Don't Worry About the Needs of the World

I've been thinking a lot about the principle of proximity.

Here is Tim's definition:

  • I have a greater responsibility to care for those I'm close to than others do who are not as close.
  • I have a greater responsibility to care for those I'm close to than I do for those I am not close to.

God so loved the world, but I am to love my neighbor. Jesus healed people in front of Him. There were probably hundreds of thousands of sick and crippled and diseased people who were alive when Jesus walked the earth--and yet the ones He healed were the ones who He actually met.

Sometimes the excessive needs in the world overwhelm us and shut us down. And we do nothing. I'm suggesting you don't need to focus on the needs of the world. That is God's job. Just focus on the ones in front of you--the ones that you know about and that He can use you to meet.

As I think about the principle of proximity, I come to these conclusions...

  • It is more my responsibility to care for my neighbors than it is for others who do not live as close.
  • It is more my responsibility to care for my family than it is for others who are not in my family.
  • Like the Good Samaritan, there will be times when I will cross paths with someone I have never met who is in need. At that moment, the principle of proximity compels me to listen to God and see how I can meet a need.
  • Because of the principle of proximity, Faith and I set aside a percentage of our money every month to be available to meet needs. It is how we could help Cherise get to Africa, the residents of Monroe Circle study the Bible, kids in our community get to summer camp, and the ministry of Joppa in downtown Des Moines.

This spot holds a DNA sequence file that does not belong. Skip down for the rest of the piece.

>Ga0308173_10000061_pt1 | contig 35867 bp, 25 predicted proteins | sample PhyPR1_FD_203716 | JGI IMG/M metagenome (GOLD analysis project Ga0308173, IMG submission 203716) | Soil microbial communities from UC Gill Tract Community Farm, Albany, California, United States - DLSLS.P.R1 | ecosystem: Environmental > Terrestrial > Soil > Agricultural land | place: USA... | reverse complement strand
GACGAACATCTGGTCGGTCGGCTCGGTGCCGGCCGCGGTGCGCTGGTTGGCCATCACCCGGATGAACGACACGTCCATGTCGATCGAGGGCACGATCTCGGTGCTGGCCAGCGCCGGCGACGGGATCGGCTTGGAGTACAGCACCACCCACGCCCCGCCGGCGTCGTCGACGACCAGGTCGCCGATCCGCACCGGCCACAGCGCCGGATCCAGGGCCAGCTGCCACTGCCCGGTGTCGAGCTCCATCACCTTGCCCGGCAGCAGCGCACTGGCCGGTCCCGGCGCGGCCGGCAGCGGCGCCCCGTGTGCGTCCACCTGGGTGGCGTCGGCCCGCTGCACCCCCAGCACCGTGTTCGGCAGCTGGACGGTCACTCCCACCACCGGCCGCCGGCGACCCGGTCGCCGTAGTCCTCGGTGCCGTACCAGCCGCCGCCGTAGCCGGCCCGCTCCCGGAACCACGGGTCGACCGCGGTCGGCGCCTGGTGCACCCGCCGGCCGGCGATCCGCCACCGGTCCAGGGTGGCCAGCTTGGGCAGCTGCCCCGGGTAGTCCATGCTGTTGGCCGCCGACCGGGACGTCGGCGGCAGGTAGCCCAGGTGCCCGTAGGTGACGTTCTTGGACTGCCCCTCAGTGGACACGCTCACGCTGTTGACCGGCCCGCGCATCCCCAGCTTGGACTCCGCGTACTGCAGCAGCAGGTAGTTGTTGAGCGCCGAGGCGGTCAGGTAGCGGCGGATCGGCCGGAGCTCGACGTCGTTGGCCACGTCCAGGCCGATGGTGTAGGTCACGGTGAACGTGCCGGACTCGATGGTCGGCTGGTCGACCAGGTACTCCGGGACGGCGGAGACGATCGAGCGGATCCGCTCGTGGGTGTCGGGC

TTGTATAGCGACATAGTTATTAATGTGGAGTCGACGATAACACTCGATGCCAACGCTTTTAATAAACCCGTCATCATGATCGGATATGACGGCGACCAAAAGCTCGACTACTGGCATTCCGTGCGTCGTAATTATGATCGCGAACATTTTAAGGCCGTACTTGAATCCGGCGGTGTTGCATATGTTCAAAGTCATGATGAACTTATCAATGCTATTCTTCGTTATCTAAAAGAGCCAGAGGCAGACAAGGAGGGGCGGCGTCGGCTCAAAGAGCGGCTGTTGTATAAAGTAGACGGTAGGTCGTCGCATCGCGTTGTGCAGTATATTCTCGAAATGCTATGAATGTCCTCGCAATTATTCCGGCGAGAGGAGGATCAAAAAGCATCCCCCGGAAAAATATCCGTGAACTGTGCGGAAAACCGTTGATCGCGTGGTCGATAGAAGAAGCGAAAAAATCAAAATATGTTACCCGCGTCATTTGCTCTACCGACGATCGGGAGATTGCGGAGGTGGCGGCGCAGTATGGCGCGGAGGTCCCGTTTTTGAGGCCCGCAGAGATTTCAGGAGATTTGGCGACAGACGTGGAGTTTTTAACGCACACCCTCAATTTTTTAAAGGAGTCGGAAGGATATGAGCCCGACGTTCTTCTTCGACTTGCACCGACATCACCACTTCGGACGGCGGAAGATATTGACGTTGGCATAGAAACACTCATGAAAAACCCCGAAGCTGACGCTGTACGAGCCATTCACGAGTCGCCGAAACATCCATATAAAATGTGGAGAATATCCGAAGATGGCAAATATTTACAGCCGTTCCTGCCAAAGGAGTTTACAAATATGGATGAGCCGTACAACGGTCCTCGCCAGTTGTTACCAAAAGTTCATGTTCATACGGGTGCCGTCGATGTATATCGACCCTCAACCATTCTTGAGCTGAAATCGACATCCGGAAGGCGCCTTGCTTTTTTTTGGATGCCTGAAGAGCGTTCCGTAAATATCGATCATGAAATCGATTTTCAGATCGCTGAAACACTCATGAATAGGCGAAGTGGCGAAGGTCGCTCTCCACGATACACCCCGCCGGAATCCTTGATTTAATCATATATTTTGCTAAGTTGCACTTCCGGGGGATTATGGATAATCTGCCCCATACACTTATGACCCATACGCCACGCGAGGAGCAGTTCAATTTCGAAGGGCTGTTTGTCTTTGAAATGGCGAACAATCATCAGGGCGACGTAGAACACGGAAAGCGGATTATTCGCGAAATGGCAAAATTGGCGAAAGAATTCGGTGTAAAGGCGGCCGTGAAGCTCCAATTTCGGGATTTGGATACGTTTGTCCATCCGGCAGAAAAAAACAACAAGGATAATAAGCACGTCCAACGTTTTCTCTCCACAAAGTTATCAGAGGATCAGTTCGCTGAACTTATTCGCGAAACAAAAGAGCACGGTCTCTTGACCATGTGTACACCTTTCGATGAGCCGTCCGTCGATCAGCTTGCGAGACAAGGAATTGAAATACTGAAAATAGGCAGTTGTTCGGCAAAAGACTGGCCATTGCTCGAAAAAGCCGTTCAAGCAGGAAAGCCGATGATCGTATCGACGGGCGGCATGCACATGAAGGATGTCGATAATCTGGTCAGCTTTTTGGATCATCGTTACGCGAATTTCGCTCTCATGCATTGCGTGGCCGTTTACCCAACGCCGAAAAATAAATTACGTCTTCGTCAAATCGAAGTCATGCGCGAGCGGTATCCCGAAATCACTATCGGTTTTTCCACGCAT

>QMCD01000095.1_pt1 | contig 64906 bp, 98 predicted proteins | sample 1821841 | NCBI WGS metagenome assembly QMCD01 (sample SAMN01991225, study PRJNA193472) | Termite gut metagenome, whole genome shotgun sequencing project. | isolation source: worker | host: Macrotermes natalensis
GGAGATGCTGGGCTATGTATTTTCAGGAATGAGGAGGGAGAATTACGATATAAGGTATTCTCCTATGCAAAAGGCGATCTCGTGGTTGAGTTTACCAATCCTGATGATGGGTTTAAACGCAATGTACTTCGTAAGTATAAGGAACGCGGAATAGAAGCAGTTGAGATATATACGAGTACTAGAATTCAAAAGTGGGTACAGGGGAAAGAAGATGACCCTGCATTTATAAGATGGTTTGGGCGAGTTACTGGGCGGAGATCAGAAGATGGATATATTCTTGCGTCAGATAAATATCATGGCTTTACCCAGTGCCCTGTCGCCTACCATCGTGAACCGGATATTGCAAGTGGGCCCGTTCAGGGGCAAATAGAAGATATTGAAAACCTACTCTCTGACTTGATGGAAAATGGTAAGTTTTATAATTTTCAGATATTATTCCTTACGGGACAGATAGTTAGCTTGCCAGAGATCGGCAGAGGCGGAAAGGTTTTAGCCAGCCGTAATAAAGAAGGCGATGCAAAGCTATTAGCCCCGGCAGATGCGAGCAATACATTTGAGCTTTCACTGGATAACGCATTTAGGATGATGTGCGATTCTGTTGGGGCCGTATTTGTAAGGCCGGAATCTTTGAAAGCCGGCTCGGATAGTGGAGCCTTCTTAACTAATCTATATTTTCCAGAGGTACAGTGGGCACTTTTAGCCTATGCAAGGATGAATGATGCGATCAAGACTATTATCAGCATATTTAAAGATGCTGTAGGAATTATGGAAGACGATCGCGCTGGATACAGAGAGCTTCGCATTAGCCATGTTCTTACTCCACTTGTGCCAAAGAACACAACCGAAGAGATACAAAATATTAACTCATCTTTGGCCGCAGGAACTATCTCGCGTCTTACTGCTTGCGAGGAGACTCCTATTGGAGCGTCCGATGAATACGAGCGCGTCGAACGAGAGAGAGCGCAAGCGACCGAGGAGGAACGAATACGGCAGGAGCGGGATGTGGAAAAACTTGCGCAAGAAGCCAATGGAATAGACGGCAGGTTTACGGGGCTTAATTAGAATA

• I pay attention to my passion and sometimes ask God to let me cross paths with people or organizations who I can partner with to meet needs in that area.

You might be thinking, "Well, if we all operated that way, no one would ever help the people in India or Sudan, because we would never be in close proximation to those people." That is why giving to my local church is so important to me. My tithe (10%) to my church allows me to give way beyond myself. It allows a community of people to pool their resources and help meet needs of people they will never know. It is how I've helped plant churches and drill wells and train children in southern India. It is how I was able to help with the earthquake in Haiti and the hurricane in New Orleans. The principle of proximity would never have made it possible for me to help in those locations--but my commitment to live in community through a local church enables me to also be a part of meeting needs way beyond my location.

So the principle of proximity does not negate all other principles--but I do think it is worth considering.

One of the teachers of the law came and...asked him, "Of all the commandments, which is the most important?"“The most important one,” answered Jesus, “is this...'Love the Lord your God with all your heart and with all your soul and with all your mind and with all your strength.' The second is this: ‘Love your neighbor as yourself.’ There is no commandment greater than these.”

Mark 12:30-31

Tim Stevens4 Comments